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Patricia Flaherty Pagan

dark Fiction & Poetry 

Cheers to Creative Independence


Happy Independence Day, American friends! This is the weekend that we celebrate the courage, beauty and stubbornness of our great nation. Speaking of courage and stubbornness, it’s the perfect time to reflect on what creative freedom means.

When you take a leap of faith (and finances or fundraising) to start your own literary project, be it an online literary journal, a graphic novel, the novel our heart has been writing for twenty years, or a small press, you declare your creative independence. When you sign with a small press or self-publish, you’re declaring that creative independence and connection to the creative process is your priority. More than the security of a big publisher that will make all the creative decisions for you.

Make no mistake, when I started Spider Road Press, all this creative independence felt overwhelming. Wow, if I risk the funds, I have the freedom to make risky decisions. Bleep-I have all these risky decision to make! What if I make mistakes? And I made a few. Because every one who risks does. That’s how you learn.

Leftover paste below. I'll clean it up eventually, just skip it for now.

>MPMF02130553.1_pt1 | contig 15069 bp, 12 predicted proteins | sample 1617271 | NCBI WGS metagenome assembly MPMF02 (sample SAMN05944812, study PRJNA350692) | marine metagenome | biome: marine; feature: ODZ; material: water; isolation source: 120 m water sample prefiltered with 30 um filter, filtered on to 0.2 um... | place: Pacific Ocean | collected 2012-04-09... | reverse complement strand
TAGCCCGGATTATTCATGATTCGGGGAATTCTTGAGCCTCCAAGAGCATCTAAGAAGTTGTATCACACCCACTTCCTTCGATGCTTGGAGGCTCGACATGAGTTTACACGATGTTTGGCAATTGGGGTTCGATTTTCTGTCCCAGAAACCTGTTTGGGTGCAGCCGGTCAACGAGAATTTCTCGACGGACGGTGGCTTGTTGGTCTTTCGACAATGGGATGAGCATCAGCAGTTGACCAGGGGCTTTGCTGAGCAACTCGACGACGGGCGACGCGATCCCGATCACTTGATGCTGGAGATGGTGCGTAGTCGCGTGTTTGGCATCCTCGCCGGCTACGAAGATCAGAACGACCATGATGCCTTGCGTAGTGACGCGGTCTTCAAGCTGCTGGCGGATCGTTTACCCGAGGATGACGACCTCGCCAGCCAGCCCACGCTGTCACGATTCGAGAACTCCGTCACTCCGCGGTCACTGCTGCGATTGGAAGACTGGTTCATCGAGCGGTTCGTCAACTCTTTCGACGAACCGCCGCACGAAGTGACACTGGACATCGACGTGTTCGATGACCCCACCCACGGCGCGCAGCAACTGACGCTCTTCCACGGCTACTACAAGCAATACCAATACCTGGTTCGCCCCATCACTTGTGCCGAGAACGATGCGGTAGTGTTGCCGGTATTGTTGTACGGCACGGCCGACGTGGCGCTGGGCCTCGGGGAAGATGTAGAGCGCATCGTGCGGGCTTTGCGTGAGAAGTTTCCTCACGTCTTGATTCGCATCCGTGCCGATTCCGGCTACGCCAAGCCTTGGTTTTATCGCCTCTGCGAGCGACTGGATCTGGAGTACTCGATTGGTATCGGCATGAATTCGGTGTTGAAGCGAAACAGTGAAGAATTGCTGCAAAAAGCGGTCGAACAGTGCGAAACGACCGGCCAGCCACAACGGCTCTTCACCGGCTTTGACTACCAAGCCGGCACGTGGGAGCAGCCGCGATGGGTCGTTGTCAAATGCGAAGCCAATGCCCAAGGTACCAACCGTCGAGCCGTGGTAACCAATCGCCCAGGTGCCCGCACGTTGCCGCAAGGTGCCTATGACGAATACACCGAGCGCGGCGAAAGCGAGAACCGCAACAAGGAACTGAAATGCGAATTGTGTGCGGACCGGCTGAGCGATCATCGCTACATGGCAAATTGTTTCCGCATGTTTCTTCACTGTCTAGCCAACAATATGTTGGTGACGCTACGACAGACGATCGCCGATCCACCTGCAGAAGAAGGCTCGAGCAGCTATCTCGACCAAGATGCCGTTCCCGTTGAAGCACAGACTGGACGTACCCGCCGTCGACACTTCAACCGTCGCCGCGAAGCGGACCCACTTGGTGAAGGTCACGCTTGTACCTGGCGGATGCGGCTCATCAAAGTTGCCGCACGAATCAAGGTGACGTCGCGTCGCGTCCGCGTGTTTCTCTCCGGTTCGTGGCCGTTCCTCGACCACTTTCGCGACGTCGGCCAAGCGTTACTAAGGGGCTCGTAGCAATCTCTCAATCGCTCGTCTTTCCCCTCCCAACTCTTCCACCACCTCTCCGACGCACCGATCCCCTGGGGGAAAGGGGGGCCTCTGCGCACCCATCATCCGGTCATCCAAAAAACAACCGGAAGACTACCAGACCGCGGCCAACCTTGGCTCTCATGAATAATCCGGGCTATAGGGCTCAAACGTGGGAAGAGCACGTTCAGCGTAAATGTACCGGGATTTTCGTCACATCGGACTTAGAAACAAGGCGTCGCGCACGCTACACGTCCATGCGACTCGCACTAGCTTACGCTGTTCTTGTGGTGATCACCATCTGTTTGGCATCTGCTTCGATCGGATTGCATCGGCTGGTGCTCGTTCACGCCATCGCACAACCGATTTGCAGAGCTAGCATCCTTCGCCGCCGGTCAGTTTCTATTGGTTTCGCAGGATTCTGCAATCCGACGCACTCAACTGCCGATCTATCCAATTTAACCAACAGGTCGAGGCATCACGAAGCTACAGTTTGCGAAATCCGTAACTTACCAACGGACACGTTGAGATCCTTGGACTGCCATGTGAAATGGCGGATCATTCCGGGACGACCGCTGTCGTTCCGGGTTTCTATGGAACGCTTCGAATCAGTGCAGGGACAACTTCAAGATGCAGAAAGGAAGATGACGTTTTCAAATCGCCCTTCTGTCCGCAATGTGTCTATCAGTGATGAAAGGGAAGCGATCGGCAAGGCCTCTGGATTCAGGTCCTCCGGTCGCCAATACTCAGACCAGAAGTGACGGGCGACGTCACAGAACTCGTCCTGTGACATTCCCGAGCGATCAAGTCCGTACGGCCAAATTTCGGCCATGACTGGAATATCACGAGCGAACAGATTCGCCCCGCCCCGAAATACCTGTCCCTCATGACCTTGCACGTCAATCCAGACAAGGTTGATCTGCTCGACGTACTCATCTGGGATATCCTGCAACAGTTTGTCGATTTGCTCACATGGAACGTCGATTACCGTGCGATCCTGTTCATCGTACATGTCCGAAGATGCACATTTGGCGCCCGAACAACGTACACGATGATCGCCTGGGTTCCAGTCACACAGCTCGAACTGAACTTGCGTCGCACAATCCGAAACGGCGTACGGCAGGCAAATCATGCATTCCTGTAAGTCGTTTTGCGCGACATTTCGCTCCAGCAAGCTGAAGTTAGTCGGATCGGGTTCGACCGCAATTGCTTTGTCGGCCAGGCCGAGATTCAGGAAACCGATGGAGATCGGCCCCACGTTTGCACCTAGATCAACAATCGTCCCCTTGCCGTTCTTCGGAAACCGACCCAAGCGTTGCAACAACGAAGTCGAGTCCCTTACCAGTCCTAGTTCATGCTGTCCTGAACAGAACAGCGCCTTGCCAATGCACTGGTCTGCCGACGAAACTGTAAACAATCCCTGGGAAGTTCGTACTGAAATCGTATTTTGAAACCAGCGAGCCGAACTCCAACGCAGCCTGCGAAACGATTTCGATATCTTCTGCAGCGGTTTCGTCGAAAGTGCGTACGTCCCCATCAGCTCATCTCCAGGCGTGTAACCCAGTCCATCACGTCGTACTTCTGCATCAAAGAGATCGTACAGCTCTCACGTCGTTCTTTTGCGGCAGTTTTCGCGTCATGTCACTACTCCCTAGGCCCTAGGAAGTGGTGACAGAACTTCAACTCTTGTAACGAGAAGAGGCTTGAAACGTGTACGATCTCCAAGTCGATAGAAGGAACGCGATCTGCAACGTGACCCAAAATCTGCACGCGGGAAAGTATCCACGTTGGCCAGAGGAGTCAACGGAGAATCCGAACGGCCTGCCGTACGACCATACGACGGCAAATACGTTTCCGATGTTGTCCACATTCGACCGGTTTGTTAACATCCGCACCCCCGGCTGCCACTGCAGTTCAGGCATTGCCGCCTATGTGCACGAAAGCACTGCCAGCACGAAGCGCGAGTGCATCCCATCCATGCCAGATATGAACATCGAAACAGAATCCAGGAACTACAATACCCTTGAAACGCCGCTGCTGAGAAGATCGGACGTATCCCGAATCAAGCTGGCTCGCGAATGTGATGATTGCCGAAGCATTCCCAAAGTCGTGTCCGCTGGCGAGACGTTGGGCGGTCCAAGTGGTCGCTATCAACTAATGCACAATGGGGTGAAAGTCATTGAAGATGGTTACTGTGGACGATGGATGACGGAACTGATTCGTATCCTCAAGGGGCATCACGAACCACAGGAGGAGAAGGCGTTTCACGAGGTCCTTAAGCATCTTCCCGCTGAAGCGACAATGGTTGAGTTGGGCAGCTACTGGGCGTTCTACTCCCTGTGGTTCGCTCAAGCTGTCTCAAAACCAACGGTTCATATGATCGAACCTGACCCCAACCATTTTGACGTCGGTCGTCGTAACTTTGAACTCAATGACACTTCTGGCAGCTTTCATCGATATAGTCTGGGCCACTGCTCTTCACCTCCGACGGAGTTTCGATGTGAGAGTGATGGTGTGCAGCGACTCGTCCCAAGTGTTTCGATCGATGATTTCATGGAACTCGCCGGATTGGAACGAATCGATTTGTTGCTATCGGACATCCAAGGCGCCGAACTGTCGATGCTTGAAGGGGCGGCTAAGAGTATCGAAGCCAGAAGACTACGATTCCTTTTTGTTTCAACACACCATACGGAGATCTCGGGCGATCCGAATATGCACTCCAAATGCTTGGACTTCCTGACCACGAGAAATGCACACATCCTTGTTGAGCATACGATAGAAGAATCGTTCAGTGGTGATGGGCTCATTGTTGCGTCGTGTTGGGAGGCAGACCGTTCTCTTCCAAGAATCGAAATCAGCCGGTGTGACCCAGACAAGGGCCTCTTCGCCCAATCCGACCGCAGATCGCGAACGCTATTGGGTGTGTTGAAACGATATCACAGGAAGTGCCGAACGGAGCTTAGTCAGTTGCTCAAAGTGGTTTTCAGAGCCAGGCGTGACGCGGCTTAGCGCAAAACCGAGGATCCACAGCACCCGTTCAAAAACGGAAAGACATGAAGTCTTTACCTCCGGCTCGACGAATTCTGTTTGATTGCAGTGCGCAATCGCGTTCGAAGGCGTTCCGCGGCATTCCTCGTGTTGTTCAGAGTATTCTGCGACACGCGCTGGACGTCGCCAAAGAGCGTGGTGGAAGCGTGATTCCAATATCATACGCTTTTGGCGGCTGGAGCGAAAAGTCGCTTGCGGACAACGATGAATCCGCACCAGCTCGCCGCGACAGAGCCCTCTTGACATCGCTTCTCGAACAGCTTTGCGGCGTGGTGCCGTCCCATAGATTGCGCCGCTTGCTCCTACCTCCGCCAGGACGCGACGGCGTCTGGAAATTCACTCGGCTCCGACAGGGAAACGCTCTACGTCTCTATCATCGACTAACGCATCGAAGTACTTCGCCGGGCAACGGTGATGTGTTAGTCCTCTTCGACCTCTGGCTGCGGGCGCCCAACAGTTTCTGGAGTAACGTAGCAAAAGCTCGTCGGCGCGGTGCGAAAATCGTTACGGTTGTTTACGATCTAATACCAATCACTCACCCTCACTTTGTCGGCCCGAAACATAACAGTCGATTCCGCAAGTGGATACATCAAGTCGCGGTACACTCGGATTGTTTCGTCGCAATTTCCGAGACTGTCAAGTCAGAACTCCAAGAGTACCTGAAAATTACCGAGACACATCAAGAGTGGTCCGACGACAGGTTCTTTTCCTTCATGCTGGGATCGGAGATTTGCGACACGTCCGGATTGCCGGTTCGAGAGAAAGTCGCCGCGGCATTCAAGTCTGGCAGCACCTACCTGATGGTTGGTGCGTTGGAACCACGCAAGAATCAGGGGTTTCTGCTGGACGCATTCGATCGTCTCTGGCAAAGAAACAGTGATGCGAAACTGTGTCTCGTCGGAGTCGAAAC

I have found the cost of creative independence, the financial gambles, the fundraising, the late nights when chamomile tea and melatonin can’t quiet the voice that the manuscript needs just one more edit, is, eventually, worth it. I have published good pieces by skilled authors that other publishers rejected because the fiction was “too dark,” or “too experimental.” Readers enjoyed them. In a special flash fiction bonus section to Spider Road’s upcoming collection, Approaching Footsteps, I am including a piece of my own flash fiction, “Kit-Cat Clock,.” It feels like a creative gamble. A fictional piece about the rape of a small business owner, inspired by someone I once met, the piece has been called both “disturbing” and “realistic.” I’m exercising my independence and including it anyway.

I wish you a lovely holiday. It is my adoptive son’s first American Independence Day, and he will be looking at flags and parades and the fireworks he associates with other holidays. My creative independence means that while I take time off to celebrate with the most important person in my life, editing and publishing work sits undone. Independence means you have to do it yourself.

Yet what an amazing feeling it is when you hold the final book in your hand (yes, I still love the feel of a paperback or hardback in my hands and that wonderful new paper smell)! This book, this world of stories, was birthed with the blood, sweat and caffeine of you and your team. That’s pride. That’s reward. That’s independence.